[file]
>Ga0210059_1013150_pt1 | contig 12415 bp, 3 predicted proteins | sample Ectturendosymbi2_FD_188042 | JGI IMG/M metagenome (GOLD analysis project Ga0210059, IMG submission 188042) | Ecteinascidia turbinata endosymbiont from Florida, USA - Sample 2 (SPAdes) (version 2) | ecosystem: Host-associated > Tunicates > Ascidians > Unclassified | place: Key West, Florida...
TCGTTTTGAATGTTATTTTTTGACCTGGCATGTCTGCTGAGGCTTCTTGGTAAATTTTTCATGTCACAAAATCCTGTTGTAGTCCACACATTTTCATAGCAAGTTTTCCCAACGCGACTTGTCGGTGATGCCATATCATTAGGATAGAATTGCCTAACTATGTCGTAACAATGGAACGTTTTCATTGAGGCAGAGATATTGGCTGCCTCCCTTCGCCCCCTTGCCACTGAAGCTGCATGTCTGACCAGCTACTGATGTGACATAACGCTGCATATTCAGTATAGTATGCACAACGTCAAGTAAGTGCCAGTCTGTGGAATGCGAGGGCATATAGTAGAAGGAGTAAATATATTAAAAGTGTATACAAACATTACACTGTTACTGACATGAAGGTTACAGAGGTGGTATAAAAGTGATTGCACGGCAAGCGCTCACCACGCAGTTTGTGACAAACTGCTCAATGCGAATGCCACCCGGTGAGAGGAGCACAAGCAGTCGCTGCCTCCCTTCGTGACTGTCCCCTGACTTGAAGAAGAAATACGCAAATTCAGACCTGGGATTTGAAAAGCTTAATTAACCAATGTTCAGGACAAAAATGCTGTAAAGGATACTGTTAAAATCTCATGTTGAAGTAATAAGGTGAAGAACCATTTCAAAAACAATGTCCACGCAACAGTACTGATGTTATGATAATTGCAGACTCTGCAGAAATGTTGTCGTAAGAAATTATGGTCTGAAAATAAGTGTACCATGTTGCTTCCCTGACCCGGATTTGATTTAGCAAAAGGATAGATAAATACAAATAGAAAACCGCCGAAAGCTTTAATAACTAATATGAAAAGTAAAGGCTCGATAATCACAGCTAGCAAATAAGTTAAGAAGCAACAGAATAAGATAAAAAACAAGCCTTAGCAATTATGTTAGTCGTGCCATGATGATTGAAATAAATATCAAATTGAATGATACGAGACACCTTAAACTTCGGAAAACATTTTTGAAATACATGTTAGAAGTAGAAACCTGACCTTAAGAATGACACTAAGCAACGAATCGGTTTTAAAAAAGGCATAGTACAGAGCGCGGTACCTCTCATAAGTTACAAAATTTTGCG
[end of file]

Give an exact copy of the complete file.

>Ga0210059_1013150_pt1 | contig 12415 bp, 3 predicted proteins | sample Ectturendosymbi2_FD_188042 | JGI IMG/M metagenome (GOLD analysis project Ga0210059, IMG submission 188042) | Ecteinascidia turbinata endosymbiont from Florida, USA - Sample 2 (SPAdes) (version 2) | ecosystem: Host-associated > Tunicates > Ascidians > Unclassified | place: Key West, Florida...
TCGTTTTGAATGTTATTTTTTGACCTGGCATGTCTGCTGAGGCTTCTTGGTAAATTTTTCATGTCACAAAATCCTGTTGTAGTCCACACATTTTCATAGCAAGTTTTCCCAACGCGACTTGTCGGTGATGCCATATCATTAGGATAGAATTGCCTAACTATGTCGTAACAATGGAACGTTTTCATTGAGGCAGAGATATTGGCTGCCTCCCTTCGCCCCCTTGCCACTGAAGCTGCATGTCTGACCAGCTACTGATGTGACATAACGCTGCATATTCAGTATAGTATGCACAACGTCAAGTAAGTGCCAGTCTGTGGAATGCGAGGGCATATAGTAGAAGGAGTAAATATATTAAAAGTGTATACAAACATTACACTGTTACTGACATGAAGGTTACAGAGGTGGTATAAAAGTGATTGCACGGCAAGCGCTCACCACGCAGTTTGTGACAAACTGCTCAATGCGAATGCCACCCGGTGAGAGGAGCACAAGCAGTCGCTGCCTCCCTTCGTGACTGTCCCCTGACTTGAAGAAGAAATACGCAAATTCAGACCTGGGATTTGAAAAGCTTAATTAACCAATGTTCAGGACAAAAATGCTGTAAAGGATACTGTTAAAATCTCATGTTGAAGTAATAAGGTGAAGAACCATTTCAAAAACAATGTCCACGCAACAGTACTGATGTTATGATAATTGCAGACTCTGCAGAAATGTTGTCGTAAGAAATTATGGTCTGAAAATAAGTGTACCATGTTGCTTCCCTGACCCGGATTTGATTTAGCAAAAGGATAGATAAATACAAATAGAAAACCGCCGAAAGCTTTAATAACTAATATGAAAAGTAAAGGCTCGATAATCACAGCTAGCAAATAAGTTAAGAAGCAACAGAATAAGATAAAAAACAAGCCTTAGCAATTATGTTAGTCGTGCCATGATGATTGAAATAAATATCAAATTGAATGATACGAGACACCTTAAACTTCGGAAAACATTTTTGAAATACATGTTAGAAGTAGAAACCTGACCTTAAGAATGACACTAAGCAACGAATCGGTTTTAAAAAAGGCATAGTACAGAGCGCGGTACCTCTCATAAGTTACAAAATTTTGCG